Themain elements that had to be revisited are the cost leadership anddifferentiation strategies that were going to be used when launchingthe AirAsia X so that they could win the customers (Forrey et al.,2012). AirAsia was set to be the company that was going to lead inticket prices therefore, through reviewing the cost leadershipstrategy, it was better positioned to act as a low-carrier. This wascritical to the airline since it helped to offer a competitiveenvironment against other carriers. Indeed, through cost leadership,the airline was in a position to operate under reduced operatingcosts, giving it an upper hand in surviving through economichardships. During the time, while other carriers were failing, thecompany emerged as successful. Furthermore, through revisiting on thedifferentiation strategy, it was capable of capturing clients thatrequired having unique services. This made the carrier to increasethe number of clients that needed the unique services.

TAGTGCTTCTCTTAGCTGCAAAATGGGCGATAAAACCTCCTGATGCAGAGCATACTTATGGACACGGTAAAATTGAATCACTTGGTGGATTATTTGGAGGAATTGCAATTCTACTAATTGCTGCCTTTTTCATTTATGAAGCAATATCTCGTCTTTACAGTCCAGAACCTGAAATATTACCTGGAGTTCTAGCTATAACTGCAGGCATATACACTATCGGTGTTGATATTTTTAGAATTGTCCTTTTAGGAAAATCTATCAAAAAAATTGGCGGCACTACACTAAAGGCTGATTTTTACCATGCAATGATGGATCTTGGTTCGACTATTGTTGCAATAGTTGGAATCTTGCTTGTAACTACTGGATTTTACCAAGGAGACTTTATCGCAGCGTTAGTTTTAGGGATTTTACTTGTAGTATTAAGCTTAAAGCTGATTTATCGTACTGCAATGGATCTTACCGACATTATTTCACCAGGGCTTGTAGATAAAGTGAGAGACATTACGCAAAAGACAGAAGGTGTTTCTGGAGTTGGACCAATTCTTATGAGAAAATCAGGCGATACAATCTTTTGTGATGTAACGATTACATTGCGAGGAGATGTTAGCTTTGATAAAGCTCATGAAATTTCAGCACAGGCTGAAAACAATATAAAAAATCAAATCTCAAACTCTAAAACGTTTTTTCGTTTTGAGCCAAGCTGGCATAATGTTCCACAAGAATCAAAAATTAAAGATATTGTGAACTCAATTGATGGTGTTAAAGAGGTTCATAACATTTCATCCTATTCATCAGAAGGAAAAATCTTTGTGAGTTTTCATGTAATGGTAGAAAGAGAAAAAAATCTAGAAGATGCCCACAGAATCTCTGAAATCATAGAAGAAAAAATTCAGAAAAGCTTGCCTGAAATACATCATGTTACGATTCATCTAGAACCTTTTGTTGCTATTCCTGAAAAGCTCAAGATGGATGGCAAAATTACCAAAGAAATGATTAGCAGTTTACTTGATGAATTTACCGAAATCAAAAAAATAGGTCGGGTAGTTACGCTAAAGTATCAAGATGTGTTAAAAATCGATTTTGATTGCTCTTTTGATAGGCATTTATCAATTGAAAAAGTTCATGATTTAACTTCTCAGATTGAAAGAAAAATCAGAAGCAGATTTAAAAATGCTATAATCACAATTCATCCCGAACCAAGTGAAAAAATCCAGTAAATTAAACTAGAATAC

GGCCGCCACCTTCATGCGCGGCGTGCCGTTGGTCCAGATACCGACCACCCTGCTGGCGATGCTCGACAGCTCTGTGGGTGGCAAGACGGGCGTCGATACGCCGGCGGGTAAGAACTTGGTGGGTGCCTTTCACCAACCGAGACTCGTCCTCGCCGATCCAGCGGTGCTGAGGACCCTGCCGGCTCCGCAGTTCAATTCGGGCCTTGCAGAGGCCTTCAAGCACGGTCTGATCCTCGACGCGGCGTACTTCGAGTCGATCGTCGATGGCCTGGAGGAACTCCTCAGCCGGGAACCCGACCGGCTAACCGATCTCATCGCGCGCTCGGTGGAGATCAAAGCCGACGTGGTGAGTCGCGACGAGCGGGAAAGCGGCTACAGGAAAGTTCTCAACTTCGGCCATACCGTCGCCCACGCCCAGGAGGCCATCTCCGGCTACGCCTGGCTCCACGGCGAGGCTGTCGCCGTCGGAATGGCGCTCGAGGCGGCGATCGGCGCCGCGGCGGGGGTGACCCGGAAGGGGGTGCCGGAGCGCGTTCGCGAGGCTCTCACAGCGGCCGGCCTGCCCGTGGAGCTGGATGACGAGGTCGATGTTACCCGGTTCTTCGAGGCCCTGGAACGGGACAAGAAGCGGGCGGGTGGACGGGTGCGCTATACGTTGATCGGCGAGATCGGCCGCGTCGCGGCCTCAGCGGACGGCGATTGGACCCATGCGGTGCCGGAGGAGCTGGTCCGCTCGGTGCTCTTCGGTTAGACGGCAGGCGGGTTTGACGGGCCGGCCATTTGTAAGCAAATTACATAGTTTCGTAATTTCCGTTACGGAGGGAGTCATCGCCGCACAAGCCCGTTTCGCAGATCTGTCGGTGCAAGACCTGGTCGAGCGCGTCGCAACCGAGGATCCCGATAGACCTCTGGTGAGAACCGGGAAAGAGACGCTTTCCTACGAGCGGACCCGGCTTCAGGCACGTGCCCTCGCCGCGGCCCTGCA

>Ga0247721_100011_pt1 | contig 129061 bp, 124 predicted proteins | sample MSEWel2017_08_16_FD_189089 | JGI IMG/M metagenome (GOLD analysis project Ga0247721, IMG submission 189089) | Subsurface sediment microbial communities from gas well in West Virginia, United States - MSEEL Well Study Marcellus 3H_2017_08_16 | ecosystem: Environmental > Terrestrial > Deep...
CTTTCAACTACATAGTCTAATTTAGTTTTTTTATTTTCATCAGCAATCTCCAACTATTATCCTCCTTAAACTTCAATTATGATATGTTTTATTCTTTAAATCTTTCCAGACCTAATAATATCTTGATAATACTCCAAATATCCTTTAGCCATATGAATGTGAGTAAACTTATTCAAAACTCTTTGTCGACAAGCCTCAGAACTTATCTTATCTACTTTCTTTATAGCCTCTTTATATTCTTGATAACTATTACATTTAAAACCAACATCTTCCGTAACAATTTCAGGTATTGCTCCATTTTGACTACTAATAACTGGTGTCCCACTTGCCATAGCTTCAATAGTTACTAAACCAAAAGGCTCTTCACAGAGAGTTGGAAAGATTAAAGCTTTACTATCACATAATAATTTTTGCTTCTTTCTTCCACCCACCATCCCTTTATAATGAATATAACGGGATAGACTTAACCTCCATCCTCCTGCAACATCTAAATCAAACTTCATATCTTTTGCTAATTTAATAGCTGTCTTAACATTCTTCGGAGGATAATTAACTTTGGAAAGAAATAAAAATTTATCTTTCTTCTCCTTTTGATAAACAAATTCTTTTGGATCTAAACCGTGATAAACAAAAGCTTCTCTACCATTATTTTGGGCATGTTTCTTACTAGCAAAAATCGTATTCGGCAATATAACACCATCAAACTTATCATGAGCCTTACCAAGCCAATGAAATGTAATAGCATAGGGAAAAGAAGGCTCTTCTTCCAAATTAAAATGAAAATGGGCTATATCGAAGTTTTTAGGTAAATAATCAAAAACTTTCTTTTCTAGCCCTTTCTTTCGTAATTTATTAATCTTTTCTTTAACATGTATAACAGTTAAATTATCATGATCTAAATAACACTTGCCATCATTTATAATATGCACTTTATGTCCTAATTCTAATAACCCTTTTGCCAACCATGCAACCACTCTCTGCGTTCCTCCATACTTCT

HowX can Leverage the Extensive Network of AirAsia in Selecting New andProfitable Destinations

Xcan borrow some capital from the sister company to purchase otherfleets of aircraft that will be used to fly people to newdestinations. Apart from borrowing resources from the sister company,X can also leverage the extensive network through utilizing suppliersand mechanics of the sister entity. This would be a great advantageto the X because it would assist in cutting down costs, which can beincorporated into the company’s profits. It is with these profitsthat the carrier can venture into new destinations. Besides, thecompany can use the infrastructure that is already established by thesister company to train its new employees and instill them with anAirAsia X mindset so that they can deliver quality services to thenew destinations.

HowDarren can help to Shift the Marketing Team’s Mentality